A few years back, local musician David LaMotte would often come home to answering-machine messages from friend (and then-frequent touring partner) Shawn Mullins. The Atlanta singer/songwriter would intentionally mispronounce LaMotte’s last name, as if the Black Mountain-based folk musician were the son on the old TV sitcom Sanford and Son.
“Lamont!” Mullins would yell, in character as Redd Foxx. “Get in here, ya big dummy!”
All joking aside, in professional music circles, you need people to get your name right — and then remember it. If radio personnel recognize you, maybe, just maybe, they’ll spin your CD; if your name doesn’t ring a bell, good luck getting a return phone call from the jaded label exec.
LaMotte, a shrewd navigator in carving out a decade-plus-long career as a performer, has focused much attention on ways to build lasting leverage for his name. So, earlier this year, he sent in several songs for consideration to the USA Songwriting Competition, which announced its winners on Dec. 5 — though by then, says LaMotte, he’d just about forgotten about having entered.
The title song to his S.S. Bathtub — the tale of kid who imagines his tub is a boat out on the high seas — took first place in the contest’s children’s category. His “grownups” song “Lens Cap,” which uses photography as a metaphor for love and loss, was tapped as a runner-up in the folk category.
Rob Reinhart, producer of the popular public-radio program “Acoustic Cafe,” rates the USA Songwriting Competition, which he helped judge again this year, as among the biggest of its kind.
“You figure if they get about 30,000-plus entries a year at $30 a crack, that’s a million dollars in entry fees that they’ve got going,” Reinhart notes.
Then there are the high-dollar sponsorships — Borders Books, Guild Guitars, D’Addario Strings and many others.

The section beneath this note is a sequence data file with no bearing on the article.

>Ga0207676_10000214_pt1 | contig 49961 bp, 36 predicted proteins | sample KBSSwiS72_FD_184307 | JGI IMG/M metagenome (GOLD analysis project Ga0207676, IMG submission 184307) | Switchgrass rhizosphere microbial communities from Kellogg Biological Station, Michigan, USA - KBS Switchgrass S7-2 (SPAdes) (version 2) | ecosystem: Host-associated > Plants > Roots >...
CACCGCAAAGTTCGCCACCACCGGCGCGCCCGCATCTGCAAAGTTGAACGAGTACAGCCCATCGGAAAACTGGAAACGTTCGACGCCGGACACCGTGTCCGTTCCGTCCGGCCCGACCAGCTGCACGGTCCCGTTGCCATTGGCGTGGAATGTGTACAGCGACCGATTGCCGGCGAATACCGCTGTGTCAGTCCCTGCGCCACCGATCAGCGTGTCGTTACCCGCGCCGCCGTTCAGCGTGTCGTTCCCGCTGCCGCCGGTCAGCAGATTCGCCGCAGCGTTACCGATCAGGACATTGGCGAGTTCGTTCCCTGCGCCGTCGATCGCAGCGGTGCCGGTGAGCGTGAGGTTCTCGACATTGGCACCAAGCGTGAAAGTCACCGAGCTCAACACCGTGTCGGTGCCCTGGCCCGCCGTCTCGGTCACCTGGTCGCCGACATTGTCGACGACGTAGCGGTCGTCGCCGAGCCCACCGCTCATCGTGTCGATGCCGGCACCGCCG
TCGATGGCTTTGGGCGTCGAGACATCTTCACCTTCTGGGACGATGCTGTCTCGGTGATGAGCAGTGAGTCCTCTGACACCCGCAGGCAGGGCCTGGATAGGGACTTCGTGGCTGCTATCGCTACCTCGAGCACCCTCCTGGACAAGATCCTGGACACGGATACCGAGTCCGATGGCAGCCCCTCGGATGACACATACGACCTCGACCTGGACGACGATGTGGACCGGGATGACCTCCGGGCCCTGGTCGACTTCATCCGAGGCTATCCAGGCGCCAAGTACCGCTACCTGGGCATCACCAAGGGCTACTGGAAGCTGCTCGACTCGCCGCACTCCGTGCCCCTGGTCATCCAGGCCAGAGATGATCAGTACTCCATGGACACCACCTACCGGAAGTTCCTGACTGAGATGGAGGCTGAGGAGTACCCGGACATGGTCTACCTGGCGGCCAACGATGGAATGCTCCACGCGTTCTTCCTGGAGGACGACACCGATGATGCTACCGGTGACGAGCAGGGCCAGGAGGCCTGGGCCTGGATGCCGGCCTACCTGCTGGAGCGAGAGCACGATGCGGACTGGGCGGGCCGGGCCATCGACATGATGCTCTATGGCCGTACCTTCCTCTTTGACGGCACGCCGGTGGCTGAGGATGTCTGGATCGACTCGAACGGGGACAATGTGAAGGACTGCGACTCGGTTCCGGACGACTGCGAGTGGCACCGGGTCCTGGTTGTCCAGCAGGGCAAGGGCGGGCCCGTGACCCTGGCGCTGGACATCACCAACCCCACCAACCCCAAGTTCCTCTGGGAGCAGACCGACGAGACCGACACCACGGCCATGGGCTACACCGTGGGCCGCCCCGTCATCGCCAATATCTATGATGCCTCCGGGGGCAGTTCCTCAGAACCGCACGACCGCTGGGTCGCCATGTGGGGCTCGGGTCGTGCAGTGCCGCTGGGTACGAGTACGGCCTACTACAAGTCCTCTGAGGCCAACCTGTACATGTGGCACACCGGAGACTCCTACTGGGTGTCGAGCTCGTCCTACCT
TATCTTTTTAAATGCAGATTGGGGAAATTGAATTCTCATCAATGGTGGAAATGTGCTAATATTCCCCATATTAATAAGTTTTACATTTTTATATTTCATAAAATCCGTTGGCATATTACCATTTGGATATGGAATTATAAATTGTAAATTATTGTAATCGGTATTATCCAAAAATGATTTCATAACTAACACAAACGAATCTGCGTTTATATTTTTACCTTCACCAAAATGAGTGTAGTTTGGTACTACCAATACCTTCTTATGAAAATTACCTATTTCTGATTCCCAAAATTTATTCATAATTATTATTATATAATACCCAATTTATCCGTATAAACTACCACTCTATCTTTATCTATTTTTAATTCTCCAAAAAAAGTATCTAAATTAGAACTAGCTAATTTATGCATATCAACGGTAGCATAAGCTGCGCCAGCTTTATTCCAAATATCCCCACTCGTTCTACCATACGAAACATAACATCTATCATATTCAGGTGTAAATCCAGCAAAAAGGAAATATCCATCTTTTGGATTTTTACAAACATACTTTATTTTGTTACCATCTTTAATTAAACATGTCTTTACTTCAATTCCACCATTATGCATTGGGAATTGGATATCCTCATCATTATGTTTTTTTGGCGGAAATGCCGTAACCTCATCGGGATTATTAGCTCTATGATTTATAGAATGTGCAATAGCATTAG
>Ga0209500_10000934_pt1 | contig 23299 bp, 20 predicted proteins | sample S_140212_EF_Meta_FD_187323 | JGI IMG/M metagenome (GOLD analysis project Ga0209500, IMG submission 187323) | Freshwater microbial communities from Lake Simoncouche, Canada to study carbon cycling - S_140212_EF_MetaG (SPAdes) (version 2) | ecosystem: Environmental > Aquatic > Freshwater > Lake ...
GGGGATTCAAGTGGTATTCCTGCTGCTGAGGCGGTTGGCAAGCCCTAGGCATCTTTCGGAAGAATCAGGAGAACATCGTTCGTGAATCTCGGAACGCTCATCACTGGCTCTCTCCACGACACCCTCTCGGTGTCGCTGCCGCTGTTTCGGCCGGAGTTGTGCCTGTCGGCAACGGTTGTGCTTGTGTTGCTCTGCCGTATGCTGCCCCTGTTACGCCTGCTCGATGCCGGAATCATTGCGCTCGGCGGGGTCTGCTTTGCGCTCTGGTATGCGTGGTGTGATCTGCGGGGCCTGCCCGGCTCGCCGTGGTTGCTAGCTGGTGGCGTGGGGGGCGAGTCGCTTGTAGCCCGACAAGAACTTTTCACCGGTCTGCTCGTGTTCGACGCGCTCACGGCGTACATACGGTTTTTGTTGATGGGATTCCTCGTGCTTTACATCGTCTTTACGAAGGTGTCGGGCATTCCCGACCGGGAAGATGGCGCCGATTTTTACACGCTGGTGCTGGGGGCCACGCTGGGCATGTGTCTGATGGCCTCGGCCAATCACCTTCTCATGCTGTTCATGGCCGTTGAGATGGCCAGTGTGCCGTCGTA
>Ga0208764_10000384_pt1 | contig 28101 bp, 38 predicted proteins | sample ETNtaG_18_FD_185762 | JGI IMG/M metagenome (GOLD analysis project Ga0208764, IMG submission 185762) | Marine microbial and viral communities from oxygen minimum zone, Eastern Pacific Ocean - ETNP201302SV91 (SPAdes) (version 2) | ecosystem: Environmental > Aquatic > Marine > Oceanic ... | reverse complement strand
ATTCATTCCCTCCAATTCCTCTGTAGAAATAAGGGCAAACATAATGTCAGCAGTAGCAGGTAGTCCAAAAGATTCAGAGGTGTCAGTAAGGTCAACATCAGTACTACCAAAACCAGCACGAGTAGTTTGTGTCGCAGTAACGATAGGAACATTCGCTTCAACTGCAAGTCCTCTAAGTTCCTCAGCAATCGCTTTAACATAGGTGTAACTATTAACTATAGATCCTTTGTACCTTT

LaMotte’s combined award, he figures, will come to about $800 in cash and $1,500 worth of “toys.”
And the money’s nice, sure, he concedes. But that’s not why he entered the competition.
“It’s just so affirming when people that you don’t know — who have never seen you [perform] and whose perceptions are not colored by any personal or political leanings — hear a song and decide that it’s worthy,” LaMotte muses.
But beyond personal gratification, he adds, a contest win is a stamp of legitimacy that a musician can point to when dealing with radio-station programmers, club owners, label representatives and their ilk.
“It’s a nice card to have in my hand,” says LaMotte. “But it’s not a hand [all by itself].”
And though he’s pleased his kids’ music was recognized — LaMotte is now collaborating on a children’s book with local illustrator Carrie Patterson — it’s the folk-music award he’s proudest of.
More than most acoustic performers today, Lamotte embodies what folk music used to mean.
His songwriting, like that of close friend and frequent collaborator Chris Rosser, is decidedly out of step with the postmodern, cynicism-is-life school, embracing instead such un-hip concepts as hope and kindness, friendship and faith. In concert, Lamotte radiates calm; it’s not uncommon to hear audiences discussing how his shows bring peace.
And, all spiffy songwriting awards aside, his fans never mispronounce his name.